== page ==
There has been a mixed reaction to the erection of the 10-foot high fencing at the Hill 16 end of Croke Park which is primarily designed to prevent spectators from encroaching onto the playing arena at the end of games.
The traditionalist view is that denying fans access to the pitch takes away from the spectacle, colour and pageantry of all Ireland finals.
But I must say that I find it difficult to concur with this sentiment. Not only was the presentation of the Liam McCarthy Cup to Tipperary last Sunday a dignified ceremony but the team’s subsequent lap of honour was acclaimed by friend and foe alike, the Kilkenny team sportingly awaiting the end of the ceremony before heading for the tunnel.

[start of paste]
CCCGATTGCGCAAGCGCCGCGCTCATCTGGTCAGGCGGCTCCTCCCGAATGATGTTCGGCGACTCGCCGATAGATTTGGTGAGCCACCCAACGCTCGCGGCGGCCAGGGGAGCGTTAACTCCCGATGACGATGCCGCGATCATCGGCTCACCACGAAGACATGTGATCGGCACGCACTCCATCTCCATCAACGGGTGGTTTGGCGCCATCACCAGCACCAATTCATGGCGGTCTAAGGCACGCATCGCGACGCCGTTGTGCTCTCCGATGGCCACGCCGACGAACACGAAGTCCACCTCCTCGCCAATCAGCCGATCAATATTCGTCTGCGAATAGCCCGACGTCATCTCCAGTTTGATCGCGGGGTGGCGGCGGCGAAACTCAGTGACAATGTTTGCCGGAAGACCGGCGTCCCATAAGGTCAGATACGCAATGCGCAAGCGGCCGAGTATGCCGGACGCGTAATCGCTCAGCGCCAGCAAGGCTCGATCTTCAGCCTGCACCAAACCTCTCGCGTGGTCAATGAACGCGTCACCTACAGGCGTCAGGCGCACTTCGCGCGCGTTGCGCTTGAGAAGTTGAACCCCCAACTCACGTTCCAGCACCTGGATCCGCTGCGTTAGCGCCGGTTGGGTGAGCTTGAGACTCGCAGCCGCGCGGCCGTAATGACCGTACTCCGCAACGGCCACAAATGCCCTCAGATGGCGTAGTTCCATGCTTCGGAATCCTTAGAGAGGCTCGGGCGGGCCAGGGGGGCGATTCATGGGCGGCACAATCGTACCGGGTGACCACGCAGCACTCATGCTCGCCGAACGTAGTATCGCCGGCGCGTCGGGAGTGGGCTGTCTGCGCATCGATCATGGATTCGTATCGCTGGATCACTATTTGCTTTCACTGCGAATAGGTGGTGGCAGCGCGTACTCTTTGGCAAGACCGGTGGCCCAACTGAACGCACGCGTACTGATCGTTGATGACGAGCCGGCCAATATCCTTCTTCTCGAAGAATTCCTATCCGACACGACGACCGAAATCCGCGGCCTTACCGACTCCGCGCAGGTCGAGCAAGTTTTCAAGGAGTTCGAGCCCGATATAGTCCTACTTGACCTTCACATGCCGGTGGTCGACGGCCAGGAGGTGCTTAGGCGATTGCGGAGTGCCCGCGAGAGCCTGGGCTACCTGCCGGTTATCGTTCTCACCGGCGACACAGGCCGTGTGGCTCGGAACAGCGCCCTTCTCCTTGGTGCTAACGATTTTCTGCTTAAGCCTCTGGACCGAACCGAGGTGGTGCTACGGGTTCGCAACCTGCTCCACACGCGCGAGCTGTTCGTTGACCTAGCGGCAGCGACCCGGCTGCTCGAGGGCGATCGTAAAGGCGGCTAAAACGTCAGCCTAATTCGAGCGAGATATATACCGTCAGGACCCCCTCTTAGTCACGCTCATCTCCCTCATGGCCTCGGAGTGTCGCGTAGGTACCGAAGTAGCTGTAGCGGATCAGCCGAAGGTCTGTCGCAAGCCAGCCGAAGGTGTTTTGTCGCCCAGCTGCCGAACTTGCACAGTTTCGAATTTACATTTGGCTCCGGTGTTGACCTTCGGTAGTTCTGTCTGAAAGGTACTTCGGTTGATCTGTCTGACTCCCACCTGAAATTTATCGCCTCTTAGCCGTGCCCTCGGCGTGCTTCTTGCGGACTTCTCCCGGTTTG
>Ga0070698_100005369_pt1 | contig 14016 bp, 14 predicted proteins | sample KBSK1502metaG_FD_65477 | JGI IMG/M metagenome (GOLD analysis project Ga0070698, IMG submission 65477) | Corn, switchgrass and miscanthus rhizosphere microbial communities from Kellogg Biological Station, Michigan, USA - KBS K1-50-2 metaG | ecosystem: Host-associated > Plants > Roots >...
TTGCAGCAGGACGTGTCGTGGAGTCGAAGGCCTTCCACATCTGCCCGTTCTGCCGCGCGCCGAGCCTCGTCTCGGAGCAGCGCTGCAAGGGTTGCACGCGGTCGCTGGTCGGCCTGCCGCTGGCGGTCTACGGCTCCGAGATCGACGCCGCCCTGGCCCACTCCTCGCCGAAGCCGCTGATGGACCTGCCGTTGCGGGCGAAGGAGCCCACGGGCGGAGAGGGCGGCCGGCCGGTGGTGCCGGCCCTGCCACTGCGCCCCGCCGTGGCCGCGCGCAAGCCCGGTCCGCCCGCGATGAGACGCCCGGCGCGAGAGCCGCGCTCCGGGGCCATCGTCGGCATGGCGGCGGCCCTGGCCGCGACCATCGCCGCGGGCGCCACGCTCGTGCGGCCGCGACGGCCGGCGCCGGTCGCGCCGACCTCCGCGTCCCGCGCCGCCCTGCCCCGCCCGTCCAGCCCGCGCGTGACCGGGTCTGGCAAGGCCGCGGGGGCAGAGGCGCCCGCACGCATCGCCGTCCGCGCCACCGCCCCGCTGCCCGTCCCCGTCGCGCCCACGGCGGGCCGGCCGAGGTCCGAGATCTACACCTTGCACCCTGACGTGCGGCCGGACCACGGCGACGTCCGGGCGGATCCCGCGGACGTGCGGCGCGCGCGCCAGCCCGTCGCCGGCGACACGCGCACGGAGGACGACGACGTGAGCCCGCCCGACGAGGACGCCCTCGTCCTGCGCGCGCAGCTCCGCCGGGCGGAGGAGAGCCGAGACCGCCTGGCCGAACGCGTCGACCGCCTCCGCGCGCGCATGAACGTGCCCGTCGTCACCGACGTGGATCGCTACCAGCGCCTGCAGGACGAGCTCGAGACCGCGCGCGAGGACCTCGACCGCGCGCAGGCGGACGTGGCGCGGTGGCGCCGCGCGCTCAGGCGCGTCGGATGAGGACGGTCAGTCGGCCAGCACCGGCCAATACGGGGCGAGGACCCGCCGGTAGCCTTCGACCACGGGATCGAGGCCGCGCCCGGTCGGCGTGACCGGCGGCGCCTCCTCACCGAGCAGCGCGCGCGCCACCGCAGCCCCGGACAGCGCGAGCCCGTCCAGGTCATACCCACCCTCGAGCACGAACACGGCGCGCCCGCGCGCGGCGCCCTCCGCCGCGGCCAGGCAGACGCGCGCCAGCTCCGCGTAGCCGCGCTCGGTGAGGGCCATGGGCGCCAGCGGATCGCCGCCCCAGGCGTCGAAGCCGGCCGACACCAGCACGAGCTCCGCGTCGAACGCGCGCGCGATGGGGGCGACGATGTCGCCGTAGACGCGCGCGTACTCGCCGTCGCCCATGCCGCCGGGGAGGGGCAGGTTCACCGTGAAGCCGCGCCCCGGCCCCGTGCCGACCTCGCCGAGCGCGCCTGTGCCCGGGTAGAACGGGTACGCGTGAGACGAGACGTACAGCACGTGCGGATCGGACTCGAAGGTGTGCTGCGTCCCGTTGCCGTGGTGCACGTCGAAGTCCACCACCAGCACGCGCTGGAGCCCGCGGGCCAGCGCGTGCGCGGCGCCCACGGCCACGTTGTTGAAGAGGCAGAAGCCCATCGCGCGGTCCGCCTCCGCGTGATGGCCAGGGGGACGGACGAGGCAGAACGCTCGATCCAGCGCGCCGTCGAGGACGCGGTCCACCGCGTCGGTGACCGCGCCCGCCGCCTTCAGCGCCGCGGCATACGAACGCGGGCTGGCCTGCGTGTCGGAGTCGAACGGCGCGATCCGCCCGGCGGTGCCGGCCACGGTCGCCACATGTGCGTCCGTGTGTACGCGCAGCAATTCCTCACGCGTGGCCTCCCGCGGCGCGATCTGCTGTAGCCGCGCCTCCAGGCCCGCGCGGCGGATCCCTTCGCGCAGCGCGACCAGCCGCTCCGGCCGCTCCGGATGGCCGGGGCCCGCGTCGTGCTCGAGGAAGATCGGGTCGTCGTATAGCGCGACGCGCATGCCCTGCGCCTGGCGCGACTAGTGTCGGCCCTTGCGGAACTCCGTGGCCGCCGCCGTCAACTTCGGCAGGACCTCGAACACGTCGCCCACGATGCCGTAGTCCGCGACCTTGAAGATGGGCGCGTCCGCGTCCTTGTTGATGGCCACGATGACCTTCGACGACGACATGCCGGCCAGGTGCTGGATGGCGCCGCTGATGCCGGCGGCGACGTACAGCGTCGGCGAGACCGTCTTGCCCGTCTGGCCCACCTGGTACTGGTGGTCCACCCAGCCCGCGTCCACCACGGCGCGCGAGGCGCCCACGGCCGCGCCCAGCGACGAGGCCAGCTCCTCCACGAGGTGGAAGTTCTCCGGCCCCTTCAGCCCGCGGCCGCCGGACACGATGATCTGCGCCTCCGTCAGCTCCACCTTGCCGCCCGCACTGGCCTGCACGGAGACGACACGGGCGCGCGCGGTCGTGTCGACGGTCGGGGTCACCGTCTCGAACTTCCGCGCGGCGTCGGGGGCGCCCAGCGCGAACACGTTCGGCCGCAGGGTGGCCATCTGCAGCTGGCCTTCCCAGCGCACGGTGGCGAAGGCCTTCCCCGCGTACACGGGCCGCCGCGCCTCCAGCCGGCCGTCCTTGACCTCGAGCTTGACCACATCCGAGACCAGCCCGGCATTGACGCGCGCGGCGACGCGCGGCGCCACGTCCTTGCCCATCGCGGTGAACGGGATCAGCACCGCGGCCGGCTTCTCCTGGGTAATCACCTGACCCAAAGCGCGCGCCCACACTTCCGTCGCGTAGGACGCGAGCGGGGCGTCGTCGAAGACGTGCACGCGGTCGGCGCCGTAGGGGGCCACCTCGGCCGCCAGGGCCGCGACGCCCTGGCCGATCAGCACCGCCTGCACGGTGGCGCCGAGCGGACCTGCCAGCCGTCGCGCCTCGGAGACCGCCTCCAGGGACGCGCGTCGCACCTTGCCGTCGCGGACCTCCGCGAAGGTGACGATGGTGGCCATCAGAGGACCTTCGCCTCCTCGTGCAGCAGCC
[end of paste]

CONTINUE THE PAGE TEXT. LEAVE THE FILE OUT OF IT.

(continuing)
While many people still believe that the GAA is using a sledgehammer to crack a nut given that it is understood there is no formal record of any casualties having been confirmed during post-match pitch invasions in the past, nevertheless players themselves, I understand, will be happy to take comfort among themselves.
For the victors, there is the opportunity to bond more in celebration while the vanquished can lick their wounds unencumbered by well-meaning but intrusive followers.
The notion that the trophy presentation ceremony has now become rather aloof and perhaps even remote does not quite hold substance as many people can view it in comparative comfort rather than being part of a mammoth gathering on the pitch.
It was noticeable too that thousands of fans turned out in Thurles on Monday night to enthusiastically welcome home the Tipp team so they certainly had their chance to fete their heroes.